Everyone knows what it’s like to be bullied. It’s not fun. But the fact remains that bullies will always exist throughout our lifetime. It is how we deal with them personally that is important. However, the State now feels it’s their duty to protect the feelings of all children by criminalizing verbal abuses. Whatever happened to “sticks and stones may break my bones, but words will never hurt me?”
New Jersey schools announced they will be using police to restrict speech and combat child bullies, or anyone else a student snitches on. According to The New York Times, school children (including kindergartners) will receive training in how to properly snitch on their fellow students:
In Elizabeth, children, including kindergartners, will spend six class periods learning, among other things, the difference between telling and tattling.
The broad law was motivated by the suicide of a college student, Tyler Clementi. Indeed, any suicide is tragic, but the idea that the government employing children to police their peers will curb emotional turmoil is preposterous and likely to be very destructive.
The Anti-Bullying law, considered the toughest in the nation, is not voluntary. They are planning on teaching students that “if they see it, they have a responsibility to try to stop it.” It seems to be early conditioning for the equally disturbing citizen spy program “If You See Something, Say Something” promoted by the Department of Homeland Security. What’s more, the program appears to also be following the example of the NSA cartoons used to encourage kids to spy on their parents.
It seems that the new role of the public schools is to actually prepare pupils for the “real” world that is also growing less tolerant and hostile of nonconformity. As such, “anti-bullying” appears dangerously close to becoming the buzzword for a war on independence.
The school Board requires students “to conform to reasonable standards of socially accepted behavior” on and off campus. The standards are the far-reaching six-part definition of “Harassment, Intimidation, and Bullying” (PDF) that teachers and students will now be expected to comply with and enforce:
‘Harassment, intimidation, or bullying’ means any gesture, any written, verbal or physical act, or any electronic communication, as defined in N.J.S.A. 18A:37-14, whether it be a single incident or a series of incidents that:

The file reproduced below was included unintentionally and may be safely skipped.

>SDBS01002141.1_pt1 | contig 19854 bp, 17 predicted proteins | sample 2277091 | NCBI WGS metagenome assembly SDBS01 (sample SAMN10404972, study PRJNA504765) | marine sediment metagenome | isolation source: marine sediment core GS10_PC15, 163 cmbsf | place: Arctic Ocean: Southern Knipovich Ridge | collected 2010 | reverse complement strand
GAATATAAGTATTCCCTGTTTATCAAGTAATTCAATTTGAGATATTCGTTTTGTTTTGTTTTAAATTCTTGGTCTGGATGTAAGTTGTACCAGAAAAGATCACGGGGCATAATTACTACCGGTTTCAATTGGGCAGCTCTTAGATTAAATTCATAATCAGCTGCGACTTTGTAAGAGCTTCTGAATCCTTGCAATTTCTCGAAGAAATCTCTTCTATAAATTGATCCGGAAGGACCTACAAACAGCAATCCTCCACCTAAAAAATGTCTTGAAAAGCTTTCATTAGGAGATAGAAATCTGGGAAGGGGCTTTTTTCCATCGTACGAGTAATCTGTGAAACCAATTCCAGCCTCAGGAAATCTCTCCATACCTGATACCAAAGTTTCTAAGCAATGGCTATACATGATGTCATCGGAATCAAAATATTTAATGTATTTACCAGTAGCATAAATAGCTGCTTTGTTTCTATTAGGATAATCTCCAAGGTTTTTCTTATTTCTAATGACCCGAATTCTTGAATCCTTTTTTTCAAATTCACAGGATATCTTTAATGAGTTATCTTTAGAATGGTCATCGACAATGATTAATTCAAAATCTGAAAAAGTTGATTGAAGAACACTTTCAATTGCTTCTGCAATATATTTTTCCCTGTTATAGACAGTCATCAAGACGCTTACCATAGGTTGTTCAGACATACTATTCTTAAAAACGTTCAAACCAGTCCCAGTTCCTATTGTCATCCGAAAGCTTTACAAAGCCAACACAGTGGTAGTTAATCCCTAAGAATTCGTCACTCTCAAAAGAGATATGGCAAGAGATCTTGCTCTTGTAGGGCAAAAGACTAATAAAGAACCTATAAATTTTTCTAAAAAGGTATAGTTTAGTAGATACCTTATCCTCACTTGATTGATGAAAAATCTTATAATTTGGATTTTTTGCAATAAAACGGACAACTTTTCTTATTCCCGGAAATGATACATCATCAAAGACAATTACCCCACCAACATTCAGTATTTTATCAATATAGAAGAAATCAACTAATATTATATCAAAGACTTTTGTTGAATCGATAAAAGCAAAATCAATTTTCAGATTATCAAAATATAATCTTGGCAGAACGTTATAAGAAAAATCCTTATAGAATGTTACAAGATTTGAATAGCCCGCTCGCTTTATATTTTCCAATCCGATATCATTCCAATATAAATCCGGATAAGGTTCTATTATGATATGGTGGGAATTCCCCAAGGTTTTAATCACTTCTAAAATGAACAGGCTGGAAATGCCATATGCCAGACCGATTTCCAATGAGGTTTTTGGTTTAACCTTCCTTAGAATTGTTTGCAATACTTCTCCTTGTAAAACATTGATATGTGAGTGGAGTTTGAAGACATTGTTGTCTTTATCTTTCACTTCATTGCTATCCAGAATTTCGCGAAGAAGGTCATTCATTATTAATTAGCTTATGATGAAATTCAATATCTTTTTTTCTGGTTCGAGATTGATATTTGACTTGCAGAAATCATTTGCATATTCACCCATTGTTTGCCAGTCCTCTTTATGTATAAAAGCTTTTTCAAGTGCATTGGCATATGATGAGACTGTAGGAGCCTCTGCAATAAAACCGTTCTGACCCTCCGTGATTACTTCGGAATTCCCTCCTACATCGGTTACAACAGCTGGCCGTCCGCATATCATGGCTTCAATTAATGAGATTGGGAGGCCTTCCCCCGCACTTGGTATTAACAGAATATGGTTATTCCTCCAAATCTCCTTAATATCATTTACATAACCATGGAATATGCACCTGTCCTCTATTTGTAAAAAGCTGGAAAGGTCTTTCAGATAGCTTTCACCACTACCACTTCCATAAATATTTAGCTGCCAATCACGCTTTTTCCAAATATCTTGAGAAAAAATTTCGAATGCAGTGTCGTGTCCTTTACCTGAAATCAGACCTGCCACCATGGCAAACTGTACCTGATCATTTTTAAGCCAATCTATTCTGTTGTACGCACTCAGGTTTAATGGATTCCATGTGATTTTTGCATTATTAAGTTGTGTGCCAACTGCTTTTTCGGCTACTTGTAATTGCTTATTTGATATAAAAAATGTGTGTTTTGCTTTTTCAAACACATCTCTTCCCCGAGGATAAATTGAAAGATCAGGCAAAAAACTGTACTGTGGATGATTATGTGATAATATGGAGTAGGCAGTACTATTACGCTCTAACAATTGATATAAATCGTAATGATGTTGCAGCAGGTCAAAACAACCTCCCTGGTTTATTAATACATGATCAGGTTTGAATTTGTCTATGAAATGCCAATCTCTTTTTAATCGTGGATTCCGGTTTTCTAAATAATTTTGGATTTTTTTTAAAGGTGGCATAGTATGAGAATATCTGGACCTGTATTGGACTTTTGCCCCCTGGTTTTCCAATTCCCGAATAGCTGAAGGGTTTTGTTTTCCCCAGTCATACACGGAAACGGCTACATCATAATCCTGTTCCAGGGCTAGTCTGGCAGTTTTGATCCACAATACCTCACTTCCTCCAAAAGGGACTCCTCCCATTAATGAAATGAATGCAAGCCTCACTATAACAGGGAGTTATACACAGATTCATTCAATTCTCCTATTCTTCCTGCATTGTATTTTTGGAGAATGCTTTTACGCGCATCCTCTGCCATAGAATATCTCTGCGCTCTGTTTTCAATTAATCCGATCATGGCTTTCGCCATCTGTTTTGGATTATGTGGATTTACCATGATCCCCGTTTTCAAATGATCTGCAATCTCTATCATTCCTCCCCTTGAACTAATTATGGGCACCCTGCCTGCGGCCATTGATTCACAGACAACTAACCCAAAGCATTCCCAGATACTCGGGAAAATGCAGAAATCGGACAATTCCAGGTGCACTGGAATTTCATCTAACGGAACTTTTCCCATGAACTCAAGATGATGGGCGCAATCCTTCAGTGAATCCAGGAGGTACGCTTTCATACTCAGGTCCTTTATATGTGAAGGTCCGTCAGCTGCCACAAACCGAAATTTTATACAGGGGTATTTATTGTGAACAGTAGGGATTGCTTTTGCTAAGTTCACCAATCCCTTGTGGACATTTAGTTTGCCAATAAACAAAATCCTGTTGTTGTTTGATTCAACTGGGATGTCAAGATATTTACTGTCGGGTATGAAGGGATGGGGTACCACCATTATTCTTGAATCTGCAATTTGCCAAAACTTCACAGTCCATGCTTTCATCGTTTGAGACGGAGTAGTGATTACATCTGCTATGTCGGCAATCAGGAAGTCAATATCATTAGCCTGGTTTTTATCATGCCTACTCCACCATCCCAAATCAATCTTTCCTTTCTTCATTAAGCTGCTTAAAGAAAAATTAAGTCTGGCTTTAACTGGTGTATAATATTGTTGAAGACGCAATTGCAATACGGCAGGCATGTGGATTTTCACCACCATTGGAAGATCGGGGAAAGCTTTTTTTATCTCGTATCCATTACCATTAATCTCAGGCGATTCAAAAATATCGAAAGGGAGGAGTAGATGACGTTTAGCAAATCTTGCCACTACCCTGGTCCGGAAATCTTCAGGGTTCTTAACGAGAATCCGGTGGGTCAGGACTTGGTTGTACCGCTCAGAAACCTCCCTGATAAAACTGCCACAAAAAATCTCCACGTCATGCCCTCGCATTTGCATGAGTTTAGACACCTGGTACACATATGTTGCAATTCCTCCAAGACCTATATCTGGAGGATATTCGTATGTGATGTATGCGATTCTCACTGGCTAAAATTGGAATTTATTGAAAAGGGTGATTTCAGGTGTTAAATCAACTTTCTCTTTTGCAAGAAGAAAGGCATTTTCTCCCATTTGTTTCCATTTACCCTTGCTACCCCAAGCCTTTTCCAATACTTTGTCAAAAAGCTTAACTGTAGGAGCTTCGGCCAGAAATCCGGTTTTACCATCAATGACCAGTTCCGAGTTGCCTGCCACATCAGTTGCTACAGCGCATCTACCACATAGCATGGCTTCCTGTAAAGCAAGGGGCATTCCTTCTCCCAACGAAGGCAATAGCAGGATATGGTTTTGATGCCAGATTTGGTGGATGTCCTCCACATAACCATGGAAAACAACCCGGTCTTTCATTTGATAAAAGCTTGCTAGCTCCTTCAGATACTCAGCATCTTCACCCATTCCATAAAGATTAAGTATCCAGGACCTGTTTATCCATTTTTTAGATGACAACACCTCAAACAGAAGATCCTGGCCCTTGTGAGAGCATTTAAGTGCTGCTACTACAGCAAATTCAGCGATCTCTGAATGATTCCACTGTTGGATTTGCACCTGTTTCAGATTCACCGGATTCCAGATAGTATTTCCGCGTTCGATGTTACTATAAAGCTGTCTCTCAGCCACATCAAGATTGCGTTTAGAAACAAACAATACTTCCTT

1. Is reasonably perceived as being motivated by either any actual or perceived characteristic, such as race, color, religion, ancestry, national origin, gender, sexual orientation, gender identity and expression, or a mental, physical or sensory disability; or
2. By any other distinguishing characteristic; and that
3. Takes place on school property, at any school-sponsored function, on a school bus, or off school grounds, as provided for in N.J.S.A. 18A:37-15.3, that substantially disrupts or interferes with the orderly operation of the school or the rights of other pupils; and that
4. A reasonable person should know, under the circumstances, that the act(s) will have the effect of physically or emotionally harming a pupil or damaging the pupil’s property, or placing a pupil in reasonable fear of physical or emotional harm to his/her person or damage to his/her property; or
5. Has the effect of insulting or demeaning any pupil or group of pupils; or
6. Creates a hostile educational environment for the pupil by interfering with a pupil’s education or by severely or pervasively causing physical or emotional harm to the pupil.
The same policy report listed the consequences for violating the “pupil behavioral expectations and standards” as:
2. Temporary removal from the classroom;
3. Deprivation of privileges;
4. Classroom or administrative detention;
5. Referral to disciplinarian;
6. In-school suspension during the school week or the weekend;
7. After-school programs;
8. Out-of-school suspension (short-term or long-term);
9. Reports to law enforcement or other legal action;
10. Expulsion; and
11. Bans from providing services, participating in school-district-sponsored programs, or being in school buildings or on school grounds.
So, anyone ratted out for creating “a hostile educational environment for the pupil by interfering with a pupil’s education” will be ostracized from their peers, or worse, arrested for behavioral crimes. In other words, they must conform to robotic, non-offensive behavior or they’re out. Understandably, some non-violent behavior does cause pain, but surely society must know that eye-for-an-eye juvenile justice will not benefit any of the children.
We can expect the same result that’s found throughout history of citizen spy programs, where such an apparatus is used to avenge personal vendettas. The idea that children won’t abuse this statute, when history shows their adult counterparts doing just that, is unlikely.
Finally, we live in a society that openly promotes division and hate at every level and is now claiming it is the fault of an underage misguided child. I’m sure there are many parents who feel that something must be done about bullying and applaud this crackdown on “unacceptable” behavior. These parents would be better off instilling trust and confidence in their children to withstand potential insults, rather than make it the duty of the State. Being ridiculed for being different should be a badge of honor in a conformed-but-insane world.